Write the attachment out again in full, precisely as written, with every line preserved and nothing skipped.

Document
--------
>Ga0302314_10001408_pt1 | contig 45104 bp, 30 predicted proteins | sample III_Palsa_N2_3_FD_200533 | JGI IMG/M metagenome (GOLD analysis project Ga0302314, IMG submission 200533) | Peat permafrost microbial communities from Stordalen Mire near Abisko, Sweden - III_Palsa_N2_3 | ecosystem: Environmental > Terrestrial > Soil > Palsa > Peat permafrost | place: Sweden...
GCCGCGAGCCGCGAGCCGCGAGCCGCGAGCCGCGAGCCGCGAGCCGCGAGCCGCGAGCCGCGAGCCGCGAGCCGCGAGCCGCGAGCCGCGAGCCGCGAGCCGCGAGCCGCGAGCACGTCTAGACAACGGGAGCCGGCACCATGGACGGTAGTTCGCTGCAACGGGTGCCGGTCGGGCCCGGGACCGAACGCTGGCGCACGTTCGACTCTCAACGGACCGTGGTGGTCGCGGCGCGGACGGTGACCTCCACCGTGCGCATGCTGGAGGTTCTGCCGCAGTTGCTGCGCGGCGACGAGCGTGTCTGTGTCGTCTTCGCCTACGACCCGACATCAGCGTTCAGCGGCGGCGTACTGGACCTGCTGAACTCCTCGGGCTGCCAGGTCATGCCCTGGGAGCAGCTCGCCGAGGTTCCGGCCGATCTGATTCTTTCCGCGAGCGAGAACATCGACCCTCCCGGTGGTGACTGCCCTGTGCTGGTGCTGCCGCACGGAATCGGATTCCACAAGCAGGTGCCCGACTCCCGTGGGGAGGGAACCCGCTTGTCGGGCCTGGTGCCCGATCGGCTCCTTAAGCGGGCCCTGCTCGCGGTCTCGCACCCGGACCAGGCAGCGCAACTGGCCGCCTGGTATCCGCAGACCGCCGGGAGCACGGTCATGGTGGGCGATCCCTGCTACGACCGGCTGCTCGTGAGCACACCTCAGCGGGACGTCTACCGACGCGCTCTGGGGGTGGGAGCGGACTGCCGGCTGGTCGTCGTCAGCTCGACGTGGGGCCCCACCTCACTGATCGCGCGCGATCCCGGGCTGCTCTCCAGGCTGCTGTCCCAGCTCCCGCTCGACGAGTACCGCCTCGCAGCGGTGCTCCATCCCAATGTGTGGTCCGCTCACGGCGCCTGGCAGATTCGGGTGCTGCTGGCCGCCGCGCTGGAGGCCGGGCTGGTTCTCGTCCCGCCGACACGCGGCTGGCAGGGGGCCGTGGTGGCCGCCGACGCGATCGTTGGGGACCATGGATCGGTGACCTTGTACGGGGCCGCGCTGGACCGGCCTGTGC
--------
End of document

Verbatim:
>Ga0302314_10001408_pt1 | contig 45104 bp, 30 predicted proteins | sample III_Palsa_N2_3_FD_200533 | JGI IMG/M metagenome (GOLD analysis project Ga0302314, IMG submission 200533) | Peat permafrost microbial communities from Stordalen Mire near Abisko, Sweden - III_Palsa_N2_3 | ecosystem: Environmental > Terrestrial > Soil > Palsa > Peat permafrost | place: Sweden...
GCCGCGAGCCGCGAGCCGCGAGCCGCGAGCCGCGAGCCGCGAGCCGCGAGCCGCGAGCCGCGAGCCGCGAGCCGCGAGCCGCGAGCCGCGAGCCGCGAGCCGCGAGCCGCGAGCACGTCTAGACAACGGGAGCCGGCACCATGGACGGTAGTTCGCTGCAACGGGTGCCGGTCGGGCCCGGGACCGAACGCTGGCGCACGTTCGACTCTCAACGGACCGTGGTGGTCGCGGCGCGGACGGTGACCTCCACCGTGCGCATGCTGGAGGTTCTGCCGCAGTTGCTGCGCGGCGACGAGCGTGTCTGTGTCGTCTTCGCCTACGACCCGACATCAGCGTTCAGCGGCGGCGTACTGGACCTGCTGAACTCCTCGGGCTGCCAGGTCATGCCCTGGGAGCAGCTCGCCGAGGTTCCGGCCGATCTGATTCTTTCCGCGAGCGAGAACATCGACCCTCCCGGTGGTGACTGCCCTGTGCTGGTGCTGCCGCACGGAATCGGATTCCACAAGCAGGTGCCCGACTCCCGTGGGGAGGGAACCCGCTTGTCGGGCCTGGTGCCCGATCGGCTCCTTAAGCGGGCCCTGCTCGCGGTCTCGCACCCGGACCAGGCAGCGCAACTGGCCGCCTGGTATCCGCAGACCGCCGGGAGCACGGTCATGGTGGGCGATCCCTGCTACGACCGGCTGCTCGTGAGCACACCTCAGCGGGACGTCTACCGACGCGCTCTGGGGGTGGGAGCGGACTGCCGGCTGGTCGTCGTCAGCTCGACGTGGGGCCCCACCTCACTGATCGCGCGCGATCCCGGGCTGCTCTCCAGGCTGCTGTCCCAGCTCCCGCTCGACGAGTACCGCCTCGCAGCGGTGCTCCATCCCAATGTGTGGTCCGCTCACGGCGCCTGGCAGATTCGGGTGCTGCTGGCCGCCGCGCTGGAGGCCGGGCTGGTTCTCGTCCCGCCGACACGCGGCTGGCAGGGGGCCGTGGTGGCCGCCGACGCGATCGTTGGGGACCATGGATCGGTGACCTTGTACGGGGCCGCGCTGGACCGGCCTGTGC